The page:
Guest essay by Eric Worrall
Bolivia, a country whose basket case centrally planned economy should be an example to us all, has boldly proposed that we solve the Climate crisis by giving them all our stuff.
According to Bolivia;
The structural cause that has triggered the climate crisis is the failed capitalist system. The capitalist system promotes consumerism, warmongering and commercialism, causing the destruction of Mother Earth and humanity. The capitalist system is a system of death. Hence, capitalism is leading humanity towards a horizon of destruction that sentences nature and life itself to death. In this regard, for a lasting solution to the climate crisis we must destroy capitalism.
The capitalist system seeks profit without limits, strengthens the divorce between human beings and nature; establishing a logic of domination of men against nature and among human beings, transforming water, earth, the environment, the human genome, ancestral cultures, biodiversity, justice and ethics into goods. In this regard, the economic system of capitalism privatizes the common good, commodifies life, exploits human beings, plunders natural resources and destroys the material and spiritual wealth of the people.
As a result of implementing the Bolivian index proposal, non- Annex I countries [e.g. Bolivia] would have a total of 89% of the [future emissions] budget and Annex I countries [like America] only 11%. Also, to perform monitoring and sanction non-compliance with international commitments involves establishing an International Climate Justice Tribunal.
Extreme poverty in Bolivia reached 17.3% of the population in 2015, and this will be erradicated by 2025. However, this is not possible if there are no actions to fully develop the national economy and reduce the impacts of change climate. Thus, Bolivia has prioritized a linkage of mitigation and adaptation actions in complementarity with the holistic development in the areas of water, energy, forests and agriculture as part of its 2025 Patriotic Agenda, and national development plans.
Structural solutions to the climate crisis
1. Adoption of a new model of civilization in the world without consumerism, war-mongering, and mercantilism, a world without capitalism; build and consolidate a world order of Living Well that defends and promotes the integral rights of our peoples, undertaking the path of harmony with nature and respect for life.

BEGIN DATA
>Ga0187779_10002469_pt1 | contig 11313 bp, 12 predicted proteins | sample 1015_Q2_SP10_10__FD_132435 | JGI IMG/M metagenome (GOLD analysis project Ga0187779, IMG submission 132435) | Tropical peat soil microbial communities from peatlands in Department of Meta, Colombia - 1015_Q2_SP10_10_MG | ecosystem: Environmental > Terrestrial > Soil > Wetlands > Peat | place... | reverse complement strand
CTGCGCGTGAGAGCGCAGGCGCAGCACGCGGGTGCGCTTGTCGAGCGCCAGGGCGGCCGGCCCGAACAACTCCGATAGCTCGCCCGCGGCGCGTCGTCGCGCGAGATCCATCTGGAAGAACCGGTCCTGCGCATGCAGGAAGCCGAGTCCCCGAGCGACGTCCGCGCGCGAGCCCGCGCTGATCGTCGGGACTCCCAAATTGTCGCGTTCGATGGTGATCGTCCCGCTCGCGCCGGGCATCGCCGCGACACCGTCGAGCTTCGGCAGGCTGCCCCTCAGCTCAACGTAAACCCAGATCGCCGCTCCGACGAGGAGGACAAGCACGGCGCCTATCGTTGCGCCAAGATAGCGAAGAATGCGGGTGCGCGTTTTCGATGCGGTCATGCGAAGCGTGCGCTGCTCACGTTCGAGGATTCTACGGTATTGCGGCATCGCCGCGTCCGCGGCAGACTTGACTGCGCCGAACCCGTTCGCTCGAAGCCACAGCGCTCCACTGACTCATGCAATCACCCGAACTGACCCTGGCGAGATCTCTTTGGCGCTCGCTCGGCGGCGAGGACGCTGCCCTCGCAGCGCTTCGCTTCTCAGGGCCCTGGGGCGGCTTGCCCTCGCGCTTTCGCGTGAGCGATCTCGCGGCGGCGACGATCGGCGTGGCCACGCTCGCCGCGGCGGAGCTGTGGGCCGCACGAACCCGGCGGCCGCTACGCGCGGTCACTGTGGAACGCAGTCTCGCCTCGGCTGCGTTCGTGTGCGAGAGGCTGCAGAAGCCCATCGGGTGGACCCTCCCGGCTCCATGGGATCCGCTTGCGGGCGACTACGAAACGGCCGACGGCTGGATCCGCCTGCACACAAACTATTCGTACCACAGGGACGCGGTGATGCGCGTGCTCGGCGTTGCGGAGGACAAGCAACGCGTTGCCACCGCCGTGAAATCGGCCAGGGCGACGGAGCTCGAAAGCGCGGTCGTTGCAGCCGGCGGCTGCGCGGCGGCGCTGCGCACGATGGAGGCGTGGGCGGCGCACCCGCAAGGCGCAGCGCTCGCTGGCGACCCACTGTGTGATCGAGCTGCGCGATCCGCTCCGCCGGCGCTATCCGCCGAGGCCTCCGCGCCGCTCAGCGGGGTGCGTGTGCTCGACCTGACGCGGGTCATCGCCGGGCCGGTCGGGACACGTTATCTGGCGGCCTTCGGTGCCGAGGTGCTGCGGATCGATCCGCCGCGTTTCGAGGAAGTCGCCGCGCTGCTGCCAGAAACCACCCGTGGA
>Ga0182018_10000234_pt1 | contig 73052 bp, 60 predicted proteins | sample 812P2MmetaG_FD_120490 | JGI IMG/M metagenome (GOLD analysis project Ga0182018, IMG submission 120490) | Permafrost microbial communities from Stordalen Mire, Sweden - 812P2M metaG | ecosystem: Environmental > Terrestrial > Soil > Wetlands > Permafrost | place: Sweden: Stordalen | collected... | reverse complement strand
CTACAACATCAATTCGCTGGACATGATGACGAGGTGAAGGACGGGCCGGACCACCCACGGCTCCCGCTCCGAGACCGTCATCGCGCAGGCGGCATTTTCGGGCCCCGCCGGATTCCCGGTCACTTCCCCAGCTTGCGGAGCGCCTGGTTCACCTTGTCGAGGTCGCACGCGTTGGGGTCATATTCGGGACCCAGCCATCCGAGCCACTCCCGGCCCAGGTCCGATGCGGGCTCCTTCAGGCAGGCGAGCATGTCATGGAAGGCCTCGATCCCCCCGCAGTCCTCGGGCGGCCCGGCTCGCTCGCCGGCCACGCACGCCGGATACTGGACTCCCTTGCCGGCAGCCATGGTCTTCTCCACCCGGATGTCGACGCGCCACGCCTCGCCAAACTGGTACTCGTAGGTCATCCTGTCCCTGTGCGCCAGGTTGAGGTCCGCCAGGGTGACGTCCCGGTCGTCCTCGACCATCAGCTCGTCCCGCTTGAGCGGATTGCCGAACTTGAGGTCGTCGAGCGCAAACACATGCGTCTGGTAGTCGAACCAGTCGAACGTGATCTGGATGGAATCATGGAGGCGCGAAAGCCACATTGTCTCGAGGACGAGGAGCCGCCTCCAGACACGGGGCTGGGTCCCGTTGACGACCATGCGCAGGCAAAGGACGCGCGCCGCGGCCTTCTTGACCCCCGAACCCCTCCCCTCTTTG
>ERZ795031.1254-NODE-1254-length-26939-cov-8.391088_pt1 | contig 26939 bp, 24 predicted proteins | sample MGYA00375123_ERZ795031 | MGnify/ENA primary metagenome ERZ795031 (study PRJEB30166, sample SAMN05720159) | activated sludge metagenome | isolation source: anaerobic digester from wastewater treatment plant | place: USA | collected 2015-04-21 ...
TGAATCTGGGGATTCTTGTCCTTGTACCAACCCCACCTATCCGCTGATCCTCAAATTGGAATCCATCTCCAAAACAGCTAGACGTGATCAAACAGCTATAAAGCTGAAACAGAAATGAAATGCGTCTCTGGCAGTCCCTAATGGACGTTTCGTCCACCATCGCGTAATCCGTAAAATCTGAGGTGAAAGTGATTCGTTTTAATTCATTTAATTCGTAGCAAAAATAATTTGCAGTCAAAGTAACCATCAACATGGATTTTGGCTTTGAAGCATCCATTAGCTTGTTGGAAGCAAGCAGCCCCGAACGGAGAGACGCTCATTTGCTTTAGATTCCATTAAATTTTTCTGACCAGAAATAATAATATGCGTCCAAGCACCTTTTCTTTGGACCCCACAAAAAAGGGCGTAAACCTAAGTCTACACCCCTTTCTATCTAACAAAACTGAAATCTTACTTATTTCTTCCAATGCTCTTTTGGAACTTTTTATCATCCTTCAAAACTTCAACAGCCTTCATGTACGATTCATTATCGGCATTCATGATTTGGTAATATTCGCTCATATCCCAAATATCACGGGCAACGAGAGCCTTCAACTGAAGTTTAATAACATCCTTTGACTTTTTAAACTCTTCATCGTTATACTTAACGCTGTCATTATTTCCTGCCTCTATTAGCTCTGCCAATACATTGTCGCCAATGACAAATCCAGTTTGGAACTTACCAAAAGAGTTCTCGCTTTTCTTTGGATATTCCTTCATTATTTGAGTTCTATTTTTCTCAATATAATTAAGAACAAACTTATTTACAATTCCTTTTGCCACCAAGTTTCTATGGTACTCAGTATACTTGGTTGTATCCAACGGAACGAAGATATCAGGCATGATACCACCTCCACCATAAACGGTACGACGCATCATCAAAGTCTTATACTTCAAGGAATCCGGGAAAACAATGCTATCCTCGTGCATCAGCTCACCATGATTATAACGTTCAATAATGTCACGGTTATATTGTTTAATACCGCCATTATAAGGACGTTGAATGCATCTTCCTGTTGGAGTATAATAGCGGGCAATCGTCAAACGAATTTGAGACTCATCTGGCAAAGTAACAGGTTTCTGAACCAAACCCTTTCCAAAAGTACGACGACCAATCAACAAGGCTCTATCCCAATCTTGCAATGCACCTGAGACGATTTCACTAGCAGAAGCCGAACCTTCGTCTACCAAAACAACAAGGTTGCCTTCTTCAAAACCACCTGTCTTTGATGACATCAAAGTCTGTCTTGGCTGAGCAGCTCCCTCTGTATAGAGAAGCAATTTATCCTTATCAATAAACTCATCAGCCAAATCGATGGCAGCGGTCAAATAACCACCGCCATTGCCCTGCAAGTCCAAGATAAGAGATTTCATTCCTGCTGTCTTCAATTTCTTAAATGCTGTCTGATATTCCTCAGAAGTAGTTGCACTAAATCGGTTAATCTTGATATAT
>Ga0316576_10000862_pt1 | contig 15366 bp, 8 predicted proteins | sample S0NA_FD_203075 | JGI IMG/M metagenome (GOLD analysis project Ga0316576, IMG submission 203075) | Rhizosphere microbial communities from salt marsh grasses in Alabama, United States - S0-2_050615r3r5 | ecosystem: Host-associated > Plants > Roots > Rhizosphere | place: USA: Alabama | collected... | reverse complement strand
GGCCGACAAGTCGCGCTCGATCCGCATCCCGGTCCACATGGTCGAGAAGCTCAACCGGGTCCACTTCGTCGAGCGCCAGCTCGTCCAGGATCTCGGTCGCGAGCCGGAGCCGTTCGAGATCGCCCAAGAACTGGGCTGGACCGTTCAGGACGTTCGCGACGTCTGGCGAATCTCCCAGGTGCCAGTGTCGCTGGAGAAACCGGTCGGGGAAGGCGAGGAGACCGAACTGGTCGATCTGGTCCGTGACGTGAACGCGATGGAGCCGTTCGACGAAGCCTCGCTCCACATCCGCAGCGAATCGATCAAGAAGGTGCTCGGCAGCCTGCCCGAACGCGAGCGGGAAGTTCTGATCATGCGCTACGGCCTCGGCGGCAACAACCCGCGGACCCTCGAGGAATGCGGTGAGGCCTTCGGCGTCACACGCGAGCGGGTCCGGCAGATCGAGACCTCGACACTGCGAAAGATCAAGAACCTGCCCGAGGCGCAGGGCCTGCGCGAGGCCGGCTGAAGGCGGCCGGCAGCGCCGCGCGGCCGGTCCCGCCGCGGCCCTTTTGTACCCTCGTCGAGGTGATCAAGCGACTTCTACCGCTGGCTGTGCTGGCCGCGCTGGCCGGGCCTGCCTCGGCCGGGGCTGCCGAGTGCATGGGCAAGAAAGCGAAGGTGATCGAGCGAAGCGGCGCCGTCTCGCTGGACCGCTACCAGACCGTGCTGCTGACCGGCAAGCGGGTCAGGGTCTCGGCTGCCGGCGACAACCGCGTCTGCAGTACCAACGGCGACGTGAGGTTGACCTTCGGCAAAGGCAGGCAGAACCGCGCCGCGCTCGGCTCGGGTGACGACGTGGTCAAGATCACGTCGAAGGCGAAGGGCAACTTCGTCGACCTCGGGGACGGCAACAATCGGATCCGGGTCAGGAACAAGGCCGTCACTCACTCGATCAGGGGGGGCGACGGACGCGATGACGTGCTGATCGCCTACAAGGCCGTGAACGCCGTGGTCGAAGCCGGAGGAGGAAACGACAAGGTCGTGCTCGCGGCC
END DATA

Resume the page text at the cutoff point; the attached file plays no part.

2. Construction of a climate system based on responsibility to Mother Earth,the culture of life and the full realization of humanity in their holistic development, humanizing the economy, surpassing the simplistic approach to decarbonization of the economy.
3. Protection of the Rights of Mother Earth in an articulated and complementary manner to the rights of peoples to their development.
4. Defense of universal common goods such as the seas and oceans,water,atmospheric space, as well as the technological monopoly, promoting people’s access to the common heritage.
5. Elimination of patents on technologies and recognition of the human right to science and technology of life.
6. Effective implementation by governments of the human right to water.
7. Establishment of the International Court of Justice Climate and Mother Earth to enable countries to fulfill their international commitments to climate change in a context of respect for the rights of peoples and of Mother Earth.
8. Allocate the resources of the military machinery of the imperial powers and the war-mongers to finance the activities of the peoples against climate change.
9. Eradication of commodification of nature and carbon markets promoting business climate millionaires, which do not solve the problem of the climate crisis.
10. Decolonize natural resources environmental colonial biased views that see the peoples of the South as forest rangers of Northern countries and communities as enemies of nature.
Bolivia has a vast abundance of valuable natural resources – their poverty is a political failure, not a lack of opportunity.
Perhaps if the Bolivian government were to prioritise straightforward economic development and consumerism, and enthusiastically embrace profit making, rather than whining about all the stuff other people own, and talking up their national love of nature, they might actually help the 17.3% of their people who are currently suffering extreme poverty, instead of having to keep stringing them along with implausible national poverty eradication plans plans.